Fable

(with a line from Louise Erdrich)



All the fables I recall end
with an illustrated moral: not so much truth, not
beauty nor patience, but more an
idea of choice. For instance, the youngest daughter
could choose to defy the father
who wants to give her to some beast of a man who has him
disturbingly in his thrall, and over
half the village as well. Or she could choose to
end the narrative early, refuse
the role of sacrifice. But the way these stories go,
fairest equals having the least
freedom to assert a difference in worldview.
Given three gates and the knowledge
that behind one lurks a lion waiting to tear you
heart from limb, and behind the second
a flaming sword: only one leads to the mythical
island where all that the heroine
has lost shall be restored. We should all be so lucky:
jinn in a hip pocket, an app
to scan terrain ahead in real time. After weeks of fire,
kangaroos praise the rain
that finally pours from the heavens. Elsewhere: pooled
lava gushes from the earth; sulfur
and ashes spew out of a volcano in a crater lake, one of
many in the ring of fire. Who'd
willingly choose disaster, stay behind while
neighbors flee to evacuation
shelters? By an act of God, we mean what's
out of the range of our control,
outside further capacity to choose. All my life I've tried to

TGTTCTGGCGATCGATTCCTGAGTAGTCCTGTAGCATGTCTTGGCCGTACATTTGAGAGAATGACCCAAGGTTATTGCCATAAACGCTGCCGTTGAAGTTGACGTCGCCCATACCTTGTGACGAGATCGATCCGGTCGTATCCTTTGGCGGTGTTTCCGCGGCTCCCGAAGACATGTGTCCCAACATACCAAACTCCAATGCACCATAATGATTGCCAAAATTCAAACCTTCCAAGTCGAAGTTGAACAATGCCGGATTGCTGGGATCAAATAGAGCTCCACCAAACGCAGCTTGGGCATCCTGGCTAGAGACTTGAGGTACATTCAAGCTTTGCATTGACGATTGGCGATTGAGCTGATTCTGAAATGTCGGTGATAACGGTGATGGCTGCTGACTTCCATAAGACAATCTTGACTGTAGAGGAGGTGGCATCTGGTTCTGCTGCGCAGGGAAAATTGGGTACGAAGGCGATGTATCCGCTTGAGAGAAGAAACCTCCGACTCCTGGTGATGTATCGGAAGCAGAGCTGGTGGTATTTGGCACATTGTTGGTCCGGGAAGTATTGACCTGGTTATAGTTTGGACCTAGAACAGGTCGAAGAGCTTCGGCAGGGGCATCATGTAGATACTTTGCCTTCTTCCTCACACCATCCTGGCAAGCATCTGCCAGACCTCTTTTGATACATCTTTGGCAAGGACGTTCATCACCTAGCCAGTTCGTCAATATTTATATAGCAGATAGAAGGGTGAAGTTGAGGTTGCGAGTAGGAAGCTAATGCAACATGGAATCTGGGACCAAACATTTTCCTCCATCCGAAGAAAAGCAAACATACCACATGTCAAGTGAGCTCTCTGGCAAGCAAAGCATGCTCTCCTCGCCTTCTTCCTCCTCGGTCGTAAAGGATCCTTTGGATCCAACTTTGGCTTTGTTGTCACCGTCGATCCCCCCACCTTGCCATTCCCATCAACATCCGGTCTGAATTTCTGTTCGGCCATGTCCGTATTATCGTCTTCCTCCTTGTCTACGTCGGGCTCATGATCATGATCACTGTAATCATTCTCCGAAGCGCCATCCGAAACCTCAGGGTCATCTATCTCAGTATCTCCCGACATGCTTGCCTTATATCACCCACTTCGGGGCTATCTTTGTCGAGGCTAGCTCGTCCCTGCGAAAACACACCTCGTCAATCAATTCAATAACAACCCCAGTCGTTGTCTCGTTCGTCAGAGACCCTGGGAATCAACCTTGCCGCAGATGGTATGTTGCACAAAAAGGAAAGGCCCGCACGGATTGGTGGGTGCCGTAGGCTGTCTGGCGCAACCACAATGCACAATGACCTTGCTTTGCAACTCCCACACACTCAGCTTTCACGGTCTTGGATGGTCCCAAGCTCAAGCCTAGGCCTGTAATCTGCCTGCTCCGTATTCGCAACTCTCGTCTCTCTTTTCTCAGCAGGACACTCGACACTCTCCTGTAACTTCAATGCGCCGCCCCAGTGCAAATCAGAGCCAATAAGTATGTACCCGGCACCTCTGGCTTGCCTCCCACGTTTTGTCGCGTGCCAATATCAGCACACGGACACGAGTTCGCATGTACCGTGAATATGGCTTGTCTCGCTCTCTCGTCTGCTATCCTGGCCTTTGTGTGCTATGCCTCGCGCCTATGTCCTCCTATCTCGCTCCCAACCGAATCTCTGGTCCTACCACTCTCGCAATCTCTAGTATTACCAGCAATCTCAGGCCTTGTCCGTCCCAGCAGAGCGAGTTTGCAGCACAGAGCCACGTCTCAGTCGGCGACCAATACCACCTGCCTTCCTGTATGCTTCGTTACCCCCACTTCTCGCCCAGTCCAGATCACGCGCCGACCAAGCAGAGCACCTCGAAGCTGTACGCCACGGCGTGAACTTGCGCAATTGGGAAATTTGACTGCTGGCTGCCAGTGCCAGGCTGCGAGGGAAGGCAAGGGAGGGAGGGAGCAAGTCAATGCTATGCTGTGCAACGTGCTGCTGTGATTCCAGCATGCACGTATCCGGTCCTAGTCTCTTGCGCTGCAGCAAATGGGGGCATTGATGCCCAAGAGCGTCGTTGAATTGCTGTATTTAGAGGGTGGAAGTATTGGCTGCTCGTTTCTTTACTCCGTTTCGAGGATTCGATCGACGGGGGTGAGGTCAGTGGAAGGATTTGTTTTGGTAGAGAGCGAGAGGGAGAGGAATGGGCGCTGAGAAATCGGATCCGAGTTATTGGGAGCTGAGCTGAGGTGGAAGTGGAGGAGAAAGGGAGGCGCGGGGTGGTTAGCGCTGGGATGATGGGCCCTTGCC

play the parts that I've been given,
seen how to turn accidents into opportunities or salvage
quests gone awry. But you know?
The heart can only take so much
repetition without relief.
The heart wants to sometimes not have to choose, instead
surrender; to not pretend to know
all the answers, or where to find them;
to quietly admit there's only
so much it can do, despite the largeness of its desire,
unstinting hope, unlimited
ambition. I read about someone sitting under an apple tree,
vivid witness to fruit
taken past ripeness and falling toward rot in heaps,
wasting their sweetness
.
And yet somehow not one was wasted, not even those
exempt from the maw assigned
to eat them whole, take them alive.
You try to be like the fruit: you give
as much as you can in leaf, in flower,
zest and bud, before you too are taken.





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